National student survey: Are differences between universities and courses reliable and meaningful?
Cheng, Jacqueline and Marsh, Herbert W.. (2010). National student survey: Are differences between universities and courses reliable and meaningful? Oxford Review of Education. 36(6), pp. 693 - 712. https://doi.org/10.1080/03054985.2010.491179
|Authors||Cheng, Jacqueline and Marsh, Herbert W.|
The National Student Survey (NSS) of course experience satisfaction is sent to final year students of all higher education institutions in England, Northern Ireland, Scotland and Wales (N = 171,290 and 157,342 students in 2005 and 2006) and results are made publicly available. The present investigation assesses the reliability and appropriate use of the NSS from a multilevel perspective. Although NSS responses provide a limited basis for discriminating amongst universities and courses within universities, the ratings of universities are highly reliable and stable over time due to the large number of students (2005 and 2006 rankings correlated r = .86). The unresolved question is whether very small (only 2–3% of the variance explained) but reliable and stable differences between universities provide useful information for benchmarking universities, self‐improvement, and informing student choice.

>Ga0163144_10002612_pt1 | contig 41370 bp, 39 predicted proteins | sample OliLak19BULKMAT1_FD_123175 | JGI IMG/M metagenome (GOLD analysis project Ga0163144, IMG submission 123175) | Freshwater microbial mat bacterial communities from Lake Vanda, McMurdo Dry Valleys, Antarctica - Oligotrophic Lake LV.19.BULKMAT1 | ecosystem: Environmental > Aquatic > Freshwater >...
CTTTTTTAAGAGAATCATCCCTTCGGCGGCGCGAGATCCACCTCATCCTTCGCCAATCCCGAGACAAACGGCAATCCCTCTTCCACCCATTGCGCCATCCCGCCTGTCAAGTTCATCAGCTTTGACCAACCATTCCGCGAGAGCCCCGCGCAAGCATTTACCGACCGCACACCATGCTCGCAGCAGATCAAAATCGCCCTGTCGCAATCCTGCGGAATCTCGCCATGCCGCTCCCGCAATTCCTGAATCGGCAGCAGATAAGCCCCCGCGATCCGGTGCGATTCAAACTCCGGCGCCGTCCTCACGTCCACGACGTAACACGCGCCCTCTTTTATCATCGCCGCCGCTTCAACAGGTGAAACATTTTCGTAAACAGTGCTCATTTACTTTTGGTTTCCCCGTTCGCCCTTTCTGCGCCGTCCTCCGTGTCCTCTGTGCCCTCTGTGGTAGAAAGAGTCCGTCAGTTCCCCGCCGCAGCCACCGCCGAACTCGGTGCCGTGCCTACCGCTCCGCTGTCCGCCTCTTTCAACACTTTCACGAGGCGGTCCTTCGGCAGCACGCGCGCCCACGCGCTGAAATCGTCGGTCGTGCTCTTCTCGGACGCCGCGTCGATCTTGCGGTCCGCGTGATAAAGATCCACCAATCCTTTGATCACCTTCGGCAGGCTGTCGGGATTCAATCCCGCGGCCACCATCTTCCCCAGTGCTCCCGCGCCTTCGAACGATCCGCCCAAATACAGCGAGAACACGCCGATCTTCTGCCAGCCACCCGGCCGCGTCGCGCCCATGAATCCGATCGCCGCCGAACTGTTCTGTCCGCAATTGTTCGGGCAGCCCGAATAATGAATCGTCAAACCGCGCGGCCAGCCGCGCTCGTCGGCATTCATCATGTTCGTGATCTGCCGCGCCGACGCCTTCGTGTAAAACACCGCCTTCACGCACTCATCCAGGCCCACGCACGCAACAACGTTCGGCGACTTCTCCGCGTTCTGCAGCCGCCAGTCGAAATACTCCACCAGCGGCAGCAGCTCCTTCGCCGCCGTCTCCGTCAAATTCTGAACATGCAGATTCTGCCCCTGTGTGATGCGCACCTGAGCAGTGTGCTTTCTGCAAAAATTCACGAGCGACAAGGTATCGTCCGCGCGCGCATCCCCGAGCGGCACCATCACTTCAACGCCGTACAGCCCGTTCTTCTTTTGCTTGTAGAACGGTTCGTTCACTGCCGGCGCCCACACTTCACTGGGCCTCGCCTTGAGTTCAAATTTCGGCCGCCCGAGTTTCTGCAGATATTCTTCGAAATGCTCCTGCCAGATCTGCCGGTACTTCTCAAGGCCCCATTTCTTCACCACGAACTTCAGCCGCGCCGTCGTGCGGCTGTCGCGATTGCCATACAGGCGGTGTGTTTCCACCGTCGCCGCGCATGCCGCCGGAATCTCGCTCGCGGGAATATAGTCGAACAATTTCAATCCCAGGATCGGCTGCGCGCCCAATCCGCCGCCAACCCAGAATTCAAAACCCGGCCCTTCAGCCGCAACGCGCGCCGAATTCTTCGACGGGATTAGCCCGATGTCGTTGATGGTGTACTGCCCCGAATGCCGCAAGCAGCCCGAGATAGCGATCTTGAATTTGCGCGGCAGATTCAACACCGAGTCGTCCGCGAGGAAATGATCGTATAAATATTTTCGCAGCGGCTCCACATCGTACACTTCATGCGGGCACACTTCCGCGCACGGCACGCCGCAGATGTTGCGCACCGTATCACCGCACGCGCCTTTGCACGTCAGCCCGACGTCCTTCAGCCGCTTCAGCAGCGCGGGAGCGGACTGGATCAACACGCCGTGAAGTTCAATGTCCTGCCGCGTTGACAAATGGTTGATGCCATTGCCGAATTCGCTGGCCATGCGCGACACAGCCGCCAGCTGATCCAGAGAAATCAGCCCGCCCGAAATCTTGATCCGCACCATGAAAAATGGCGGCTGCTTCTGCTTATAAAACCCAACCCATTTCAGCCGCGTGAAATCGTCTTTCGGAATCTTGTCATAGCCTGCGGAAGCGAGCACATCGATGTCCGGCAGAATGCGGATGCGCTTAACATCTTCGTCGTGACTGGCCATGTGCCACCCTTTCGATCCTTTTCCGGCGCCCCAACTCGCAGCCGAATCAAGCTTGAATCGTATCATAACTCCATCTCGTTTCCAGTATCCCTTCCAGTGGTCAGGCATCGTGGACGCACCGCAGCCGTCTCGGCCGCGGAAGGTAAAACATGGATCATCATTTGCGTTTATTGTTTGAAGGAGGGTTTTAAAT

|Journal||Oxford Review of Education|
|Journal citation||36 (6), pp. 693 - 712|
|Digital Object Identifier (DOI)||https://doi.org/10.1080/03054985.2010.491179|
|Page range||693 - 712|
|Research Group||Institute for Positive Psychology and Education|
|Place of publication||United Kingdom|
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